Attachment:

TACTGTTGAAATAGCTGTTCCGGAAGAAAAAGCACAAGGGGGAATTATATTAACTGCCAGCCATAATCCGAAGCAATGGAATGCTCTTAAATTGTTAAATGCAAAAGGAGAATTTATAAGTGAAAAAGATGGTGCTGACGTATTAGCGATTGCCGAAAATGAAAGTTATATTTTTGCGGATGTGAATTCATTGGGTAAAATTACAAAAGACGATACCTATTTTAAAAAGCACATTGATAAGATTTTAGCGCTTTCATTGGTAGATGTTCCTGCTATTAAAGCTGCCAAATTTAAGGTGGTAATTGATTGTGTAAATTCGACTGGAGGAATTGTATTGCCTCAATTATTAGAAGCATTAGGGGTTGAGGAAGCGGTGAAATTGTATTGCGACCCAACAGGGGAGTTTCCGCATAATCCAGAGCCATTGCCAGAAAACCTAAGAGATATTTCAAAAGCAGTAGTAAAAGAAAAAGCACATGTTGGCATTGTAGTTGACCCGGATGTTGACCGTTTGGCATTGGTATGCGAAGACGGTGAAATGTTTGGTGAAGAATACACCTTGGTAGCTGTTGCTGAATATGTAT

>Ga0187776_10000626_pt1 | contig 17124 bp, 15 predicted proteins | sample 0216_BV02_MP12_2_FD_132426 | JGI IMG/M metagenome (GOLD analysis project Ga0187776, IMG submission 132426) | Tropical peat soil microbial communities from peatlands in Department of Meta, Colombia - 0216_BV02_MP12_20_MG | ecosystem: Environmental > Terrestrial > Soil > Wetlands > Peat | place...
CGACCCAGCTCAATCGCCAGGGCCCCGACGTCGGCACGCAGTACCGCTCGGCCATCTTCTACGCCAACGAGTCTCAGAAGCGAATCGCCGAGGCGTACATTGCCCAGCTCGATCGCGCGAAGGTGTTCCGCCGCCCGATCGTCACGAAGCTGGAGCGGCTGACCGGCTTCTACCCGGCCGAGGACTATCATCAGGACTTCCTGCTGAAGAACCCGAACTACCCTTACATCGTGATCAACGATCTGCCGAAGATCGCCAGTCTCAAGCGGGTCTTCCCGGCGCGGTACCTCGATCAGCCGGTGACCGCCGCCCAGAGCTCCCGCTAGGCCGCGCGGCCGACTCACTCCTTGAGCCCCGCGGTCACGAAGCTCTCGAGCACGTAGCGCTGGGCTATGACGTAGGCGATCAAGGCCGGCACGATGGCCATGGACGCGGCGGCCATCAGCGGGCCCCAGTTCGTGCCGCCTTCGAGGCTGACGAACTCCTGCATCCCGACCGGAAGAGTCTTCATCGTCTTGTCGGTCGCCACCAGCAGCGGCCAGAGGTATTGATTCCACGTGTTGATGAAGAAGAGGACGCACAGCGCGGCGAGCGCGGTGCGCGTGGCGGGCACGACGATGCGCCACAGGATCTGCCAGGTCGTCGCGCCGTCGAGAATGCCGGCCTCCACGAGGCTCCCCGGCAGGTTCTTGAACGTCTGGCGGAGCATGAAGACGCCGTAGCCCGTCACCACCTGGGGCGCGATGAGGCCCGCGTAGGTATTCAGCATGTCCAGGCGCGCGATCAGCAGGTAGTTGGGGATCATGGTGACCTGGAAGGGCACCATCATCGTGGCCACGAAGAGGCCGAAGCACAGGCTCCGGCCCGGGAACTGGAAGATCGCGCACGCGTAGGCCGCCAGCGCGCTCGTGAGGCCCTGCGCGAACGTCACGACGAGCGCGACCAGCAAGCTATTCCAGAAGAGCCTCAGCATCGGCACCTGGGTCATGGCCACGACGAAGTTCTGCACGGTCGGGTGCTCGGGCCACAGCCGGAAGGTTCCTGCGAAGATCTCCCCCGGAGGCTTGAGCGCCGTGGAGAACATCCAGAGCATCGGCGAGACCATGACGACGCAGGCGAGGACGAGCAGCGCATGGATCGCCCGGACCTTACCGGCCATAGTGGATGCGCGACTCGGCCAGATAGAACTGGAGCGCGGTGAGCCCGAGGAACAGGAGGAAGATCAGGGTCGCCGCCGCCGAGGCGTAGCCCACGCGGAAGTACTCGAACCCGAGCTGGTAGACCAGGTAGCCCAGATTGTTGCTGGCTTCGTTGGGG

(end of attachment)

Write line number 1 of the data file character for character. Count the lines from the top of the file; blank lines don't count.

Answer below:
TACTGTTGAAATAGCTGTTCCGGAAGAAAAAGCACAAGGGGGAATTATATTAACTGCCAGCCATAATCCGAAGCAATGGAATGCTCTTAAATTGTTAAATGCAAAAGGAGAATTTATAAGTGAAAAAGATGGTGCTGACGTATTAGCGATTGCCGAAAATGAAAGTTATATTTTTGCGGATGTGAATTCATTGGGTAAAATTACAAAAGACGATACCTATTTTAAAAAGCACATTGATAAGATTTTAGCGCTTTCATTGGTAGATGTTCCTGCTATTAAAGCTGCCAAATTTAAGGTGGTAATTGATTGTGTAAATTCGACTGGAGGAATTGTATTGCCTCAATTATTAGAAGCATTAGGGGTTGAGGAAGCGGTGAAATTGTATTGCGACCCAACAGGGGAGTTTCCGCATAATCCAGAGCCATTGCCAGAAAACCTAAGAGATATTTCAAAAGCAGTAGTAAAAGAAAAAGCACATGTTGGCATTGTAGTTGACCCGGATGTTGACCGTTTGGCATTGGTATGCGAAGACGGTGAAATGTTTGGTGAAGAATACACCTTGGTAGCTGTTGCTGAATATGTAT